Missouri Nature February 14, 2023
by Beth Price-Williams Be On The Lookout, A New Type Of Tick Has Been Spotted In Missouri
So much goodness, from warm golden sunshine to longer days, awaits during the warmer months, especially after muddling through a long, cold Missouri winter. However, that warm weather also tends to bring with it a few downsides – like an upsurge of insects. There’s also a relatively new tick in Missouri for which we need to keep an eye out.
Since it was first spotted in the United States in 2017, the Asian longhorned tick has slowly been making its way across the country. It’s now said to be, as of August 2022, in 18 states, including Missouri, Arkansas, Kentucky, and Maryland.
The Asian longhorned tick, however, has not been spotted in the western part of the U.S. yet. Missouri and Arkansas, in fact, are the farthest west it’s been found to date.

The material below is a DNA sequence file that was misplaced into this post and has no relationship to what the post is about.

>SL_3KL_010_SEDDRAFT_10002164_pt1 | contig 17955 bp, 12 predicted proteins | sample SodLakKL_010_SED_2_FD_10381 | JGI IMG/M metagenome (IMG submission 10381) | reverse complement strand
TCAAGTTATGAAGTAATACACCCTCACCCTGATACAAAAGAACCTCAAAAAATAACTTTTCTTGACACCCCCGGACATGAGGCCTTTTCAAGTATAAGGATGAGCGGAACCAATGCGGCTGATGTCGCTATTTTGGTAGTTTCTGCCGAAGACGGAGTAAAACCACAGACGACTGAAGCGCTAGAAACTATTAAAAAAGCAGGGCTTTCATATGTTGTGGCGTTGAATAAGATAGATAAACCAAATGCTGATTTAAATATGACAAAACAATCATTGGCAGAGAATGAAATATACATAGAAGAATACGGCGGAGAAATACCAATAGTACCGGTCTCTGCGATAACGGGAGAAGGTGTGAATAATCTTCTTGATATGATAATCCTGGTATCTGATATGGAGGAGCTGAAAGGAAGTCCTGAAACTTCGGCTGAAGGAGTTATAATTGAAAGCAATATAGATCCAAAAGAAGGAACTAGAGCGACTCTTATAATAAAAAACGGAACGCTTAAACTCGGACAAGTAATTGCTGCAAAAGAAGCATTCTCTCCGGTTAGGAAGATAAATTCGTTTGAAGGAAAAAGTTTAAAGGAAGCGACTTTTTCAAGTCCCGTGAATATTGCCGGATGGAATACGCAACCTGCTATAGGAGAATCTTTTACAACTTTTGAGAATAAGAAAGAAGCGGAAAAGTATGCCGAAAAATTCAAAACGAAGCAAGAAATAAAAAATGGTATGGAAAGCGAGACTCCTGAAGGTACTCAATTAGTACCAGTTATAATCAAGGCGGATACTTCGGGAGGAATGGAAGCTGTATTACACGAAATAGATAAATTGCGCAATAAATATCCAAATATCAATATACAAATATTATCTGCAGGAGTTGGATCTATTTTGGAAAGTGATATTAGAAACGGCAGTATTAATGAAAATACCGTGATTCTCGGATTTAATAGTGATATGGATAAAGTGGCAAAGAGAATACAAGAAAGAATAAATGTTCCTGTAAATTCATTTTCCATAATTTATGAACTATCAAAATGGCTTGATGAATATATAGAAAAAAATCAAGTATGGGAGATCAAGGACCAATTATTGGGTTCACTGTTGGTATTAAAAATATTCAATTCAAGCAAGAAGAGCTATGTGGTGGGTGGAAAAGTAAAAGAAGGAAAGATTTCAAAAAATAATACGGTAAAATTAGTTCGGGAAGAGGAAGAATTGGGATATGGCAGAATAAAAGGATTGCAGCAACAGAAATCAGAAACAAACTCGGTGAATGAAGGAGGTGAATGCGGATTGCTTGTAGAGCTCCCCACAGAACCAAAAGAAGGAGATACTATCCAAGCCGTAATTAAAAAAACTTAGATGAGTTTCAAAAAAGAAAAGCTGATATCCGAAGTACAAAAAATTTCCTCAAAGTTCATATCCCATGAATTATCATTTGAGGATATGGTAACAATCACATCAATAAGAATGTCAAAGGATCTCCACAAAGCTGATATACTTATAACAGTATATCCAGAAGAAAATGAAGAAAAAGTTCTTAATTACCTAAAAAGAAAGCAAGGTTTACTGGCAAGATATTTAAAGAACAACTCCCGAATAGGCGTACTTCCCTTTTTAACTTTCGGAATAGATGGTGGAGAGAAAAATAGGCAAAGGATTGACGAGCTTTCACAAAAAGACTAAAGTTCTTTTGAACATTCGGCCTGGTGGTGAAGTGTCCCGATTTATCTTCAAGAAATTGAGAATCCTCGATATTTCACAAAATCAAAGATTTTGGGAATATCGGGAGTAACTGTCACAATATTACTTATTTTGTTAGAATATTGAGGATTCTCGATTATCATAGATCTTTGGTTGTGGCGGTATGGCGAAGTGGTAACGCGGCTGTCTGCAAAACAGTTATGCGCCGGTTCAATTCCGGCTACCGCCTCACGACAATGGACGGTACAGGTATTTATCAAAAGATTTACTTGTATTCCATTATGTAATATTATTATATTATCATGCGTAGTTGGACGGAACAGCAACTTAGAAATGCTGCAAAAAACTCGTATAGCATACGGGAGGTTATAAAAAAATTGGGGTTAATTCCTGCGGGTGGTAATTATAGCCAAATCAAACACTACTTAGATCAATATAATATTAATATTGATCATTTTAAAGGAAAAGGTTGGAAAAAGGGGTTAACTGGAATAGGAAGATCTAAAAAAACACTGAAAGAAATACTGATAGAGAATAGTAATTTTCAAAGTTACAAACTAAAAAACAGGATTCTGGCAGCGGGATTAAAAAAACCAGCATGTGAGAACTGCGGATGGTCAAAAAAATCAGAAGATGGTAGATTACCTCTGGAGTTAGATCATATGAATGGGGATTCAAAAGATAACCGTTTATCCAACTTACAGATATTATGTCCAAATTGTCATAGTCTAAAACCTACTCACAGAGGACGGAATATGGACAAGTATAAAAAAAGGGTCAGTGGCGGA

Usually not found in the Western Hemisphere, the tick’s arrival in Missouri was confirmed in 2021. The tick is tiny, measuring no more than four millimeters in length, and is asexual, with the ability to lay up to 3,000 eggs.
Adult Asian longhorned ticks are typically most active from June through August while the ticks are most commonly spotted throughout spring, summer, and fall.
Not a whole lot is known about this invasive tick, although the CDC believes the Asian longhorned tick doesn’t appear to be “attracted to human skin” like other well-known ticks, including the American dog tick.
That doesn’t mean, however, that illness or bad effects cannot occur as the result of a bite. In some instances, serious illness has resulted in both animals and humans, who have been bitten, in other parts of the world.
Ongoing research aims to determine what impact an Asian longhorned tick bite can have on humans and animals. Researchers also want to learn where the tick prefers to live – in enclosed, wooded areas or open spaces.
Some of that information can be gleaned from everyday Missourians. If you find a tick on you or your pet, make sure you remove it immediately. The CDC recommends collecting it in a plastic bag or a jar with rubbing alcohol and then contacting your local department of health.
In addition to collecting the Asian longhorned tick, contact your doctor if you have found one on you. If you found one on your dog, get in touch with their veterinarian.
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